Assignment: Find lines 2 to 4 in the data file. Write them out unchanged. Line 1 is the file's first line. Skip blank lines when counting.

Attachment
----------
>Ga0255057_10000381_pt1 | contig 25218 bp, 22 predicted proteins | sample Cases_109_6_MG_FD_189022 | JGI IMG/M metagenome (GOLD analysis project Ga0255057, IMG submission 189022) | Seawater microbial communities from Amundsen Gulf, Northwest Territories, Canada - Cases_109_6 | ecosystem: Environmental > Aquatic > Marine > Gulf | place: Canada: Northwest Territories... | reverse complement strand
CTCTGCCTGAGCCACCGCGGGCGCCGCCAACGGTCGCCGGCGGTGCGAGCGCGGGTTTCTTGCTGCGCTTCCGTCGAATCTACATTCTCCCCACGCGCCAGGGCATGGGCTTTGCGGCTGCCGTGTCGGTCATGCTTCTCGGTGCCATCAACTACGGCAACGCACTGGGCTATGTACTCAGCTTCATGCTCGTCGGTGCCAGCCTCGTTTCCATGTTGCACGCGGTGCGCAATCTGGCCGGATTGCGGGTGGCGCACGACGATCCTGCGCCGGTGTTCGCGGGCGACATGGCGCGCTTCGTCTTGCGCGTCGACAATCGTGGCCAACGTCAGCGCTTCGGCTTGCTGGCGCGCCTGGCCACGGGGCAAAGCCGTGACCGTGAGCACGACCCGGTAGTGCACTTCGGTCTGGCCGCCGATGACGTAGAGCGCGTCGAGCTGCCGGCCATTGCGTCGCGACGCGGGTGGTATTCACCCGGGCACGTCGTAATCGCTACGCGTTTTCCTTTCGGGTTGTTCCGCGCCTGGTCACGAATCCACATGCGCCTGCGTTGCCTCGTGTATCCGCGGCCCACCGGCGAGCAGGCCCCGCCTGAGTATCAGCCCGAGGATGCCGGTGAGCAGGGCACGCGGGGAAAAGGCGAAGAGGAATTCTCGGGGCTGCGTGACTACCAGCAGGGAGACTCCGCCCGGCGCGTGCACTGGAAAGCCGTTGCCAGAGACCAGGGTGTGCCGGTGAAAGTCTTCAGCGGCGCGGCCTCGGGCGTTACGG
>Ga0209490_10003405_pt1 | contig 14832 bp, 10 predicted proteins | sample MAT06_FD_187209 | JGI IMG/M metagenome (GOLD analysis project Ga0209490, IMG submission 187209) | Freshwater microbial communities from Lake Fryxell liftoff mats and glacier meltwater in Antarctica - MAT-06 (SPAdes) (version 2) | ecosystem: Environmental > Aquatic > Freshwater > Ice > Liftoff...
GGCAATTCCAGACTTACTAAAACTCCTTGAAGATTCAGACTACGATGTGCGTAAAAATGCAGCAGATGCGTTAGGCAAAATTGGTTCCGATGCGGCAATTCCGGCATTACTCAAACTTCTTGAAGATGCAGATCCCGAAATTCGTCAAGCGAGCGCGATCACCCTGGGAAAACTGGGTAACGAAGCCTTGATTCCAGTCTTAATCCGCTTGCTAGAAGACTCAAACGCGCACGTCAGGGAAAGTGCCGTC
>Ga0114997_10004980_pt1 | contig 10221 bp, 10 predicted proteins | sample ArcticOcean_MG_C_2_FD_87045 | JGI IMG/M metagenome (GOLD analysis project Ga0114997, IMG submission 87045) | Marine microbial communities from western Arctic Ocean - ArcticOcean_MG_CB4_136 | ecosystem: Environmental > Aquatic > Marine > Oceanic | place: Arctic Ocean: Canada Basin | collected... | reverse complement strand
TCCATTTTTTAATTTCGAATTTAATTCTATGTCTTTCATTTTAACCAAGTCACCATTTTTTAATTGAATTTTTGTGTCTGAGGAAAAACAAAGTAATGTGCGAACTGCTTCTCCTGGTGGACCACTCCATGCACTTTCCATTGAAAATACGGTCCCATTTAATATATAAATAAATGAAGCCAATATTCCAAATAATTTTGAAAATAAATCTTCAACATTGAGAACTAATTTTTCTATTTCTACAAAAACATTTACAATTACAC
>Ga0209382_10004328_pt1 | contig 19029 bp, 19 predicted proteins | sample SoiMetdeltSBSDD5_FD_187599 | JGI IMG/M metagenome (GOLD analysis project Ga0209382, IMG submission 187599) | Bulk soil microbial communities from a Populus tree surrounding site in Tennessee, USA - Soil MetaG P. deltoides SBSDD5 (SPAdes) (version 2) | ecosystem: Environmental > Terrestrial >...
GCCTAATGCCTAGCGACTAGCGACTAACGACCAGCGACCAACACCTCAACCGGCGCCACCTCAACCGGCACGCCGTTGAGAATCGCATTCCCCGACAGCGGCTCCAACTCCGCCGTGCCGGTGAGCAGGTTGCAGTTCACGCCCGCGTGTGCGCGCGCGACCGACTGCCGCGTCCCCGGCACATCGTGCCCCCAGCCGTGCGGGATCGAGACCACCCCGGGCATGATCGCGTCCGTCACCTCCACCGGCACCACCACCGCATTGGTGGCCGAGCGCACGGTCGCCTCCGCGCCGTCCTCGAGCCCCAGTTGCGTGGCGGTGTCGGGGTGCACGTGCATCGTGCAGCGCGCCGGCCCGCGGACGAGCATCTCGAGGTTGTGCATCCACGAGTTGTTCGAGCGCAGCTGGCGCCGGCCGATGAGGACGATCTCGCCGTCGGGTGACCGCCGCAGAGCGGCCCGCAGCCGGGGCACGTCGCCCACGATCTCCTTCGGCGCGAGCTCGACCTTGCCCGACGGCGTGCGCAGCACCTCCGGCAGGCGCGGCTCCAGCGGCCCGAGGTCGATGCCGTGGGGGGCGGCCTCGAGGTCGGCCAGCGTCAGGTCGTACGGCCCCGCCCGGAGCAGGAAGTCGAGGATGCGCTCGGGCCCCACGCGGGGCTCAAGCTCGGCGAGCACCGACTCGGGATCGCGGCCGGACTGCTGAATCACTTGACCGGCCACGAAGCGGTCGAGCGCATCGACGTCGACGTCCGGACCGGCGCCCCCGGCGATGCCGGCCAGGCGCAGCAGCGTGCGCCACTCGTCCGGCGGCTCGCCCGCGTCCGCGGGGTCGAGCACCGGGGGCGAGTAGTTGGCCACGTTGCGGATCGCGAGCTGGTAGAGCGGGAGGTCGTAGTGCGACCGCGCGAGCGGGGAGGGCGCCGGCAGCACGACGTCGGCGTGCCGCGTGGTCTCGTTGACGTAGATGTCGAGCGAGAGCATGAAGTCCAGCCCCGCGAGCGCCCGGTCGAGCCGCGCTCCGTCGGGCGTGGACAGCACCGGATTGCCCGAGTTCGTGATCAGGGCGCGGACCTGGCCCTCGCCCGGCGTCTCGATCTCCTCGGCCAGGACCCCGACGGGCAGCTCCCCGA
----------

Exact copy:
CTCTGCCTGAGCCACCGCGGGCGCCGCCAACGGTCGCCGGCGGTGCGAGCGCGGGTTTCTTGCTGCGCTTCCGTCGAATCTACATTCTCCCCACGCGCCAGGGCATGGGCTTTGCGGCTGCCGTGTCGGTCATGCTTCTCGGTGCCATCAACTACGGCAACGCACTGGGCTATGTACTCAGCTTCATGCTCGTCGGTGCCAGCCTCGTTTCCATGTTGCACGCGGTGCGCAATCTGGCCGGATTGCGGGTGGCGCACGACGATCCTGCGCCGGTGTTCGCGGGCGACATGGCGCGCTTCGTCTTGCGCGTCGACAATCGTGGCCAACGTCAGCGCTTCGGCTTGCTGGCGCGCCTGGCCACGGGGCAAAGCCGTGACCGTGAGCACGACCCGGTAGTGCACTTCGGTCTGGCCGCCGATGACGTAGAGCGCGTCGAGCTGCCGGCCATTGCGTCGCGACGCGGGTGGTATTCACCCGGGCACGTCGTAATCGCTACGCGTTTTCCTTTCGGGTTGTTCCGCGCCTGGTCACGAATCCACATGCGCCTGCGTTGCCTCGTGTATCCGCGGCCCACCGGCGAGCAGGCCCCGCCTGAGTATCAGCCCGAGGATGCCGGTGAGCAGGGCACGCGGGGAAAAGGCGAAGAGGAATTCTCGGGGCTGCGTGACTACCAGCAGGGAGACTCCGCCCGGCGCGTGCACTGGAAAGCCGTTGCCAGAGACCAGGGTGTGCCGGTGAAAGTCTTCAGCGGCGCGGCCTCGGGCGTTACGG
>Ga0209490_10003405_pt1 | contig 14832 bp, 10 predicted proteins | sample MAT06_FD_187209 | JGI IMG/M metagenome (GOLD analysis project Ga0209490, IMG submission 187209) | Freshwater microbial communities from Lake Fryxell liftoff mats and glacier meltwater in Antarctica - MAT-06 (SPAdes) (version 2) | ecosystem: Environmental > Aquatic > Freshwater > Ice > Liftoff...
GGCAATTCCAGACTTACTAAAACTCCTTGAAGATTCAGACTACGATGTGCGTAAAAATGCAGCAGATGCGTTAGGCAAAATTGGTTCCGATGCGGCAATTCCGGCATTACTCAAACTTCTTGAAGATGCAGATCCCGAAATTCGTCAAGCGAGCGCGATCACCCTGGGAAAACTGGGTAACGAAGCCTTGATTCCAGTCTTAATCCGCTTGCTAGAAGACTCAAACGCGCACGTCAGGGAAAGTGCCGTC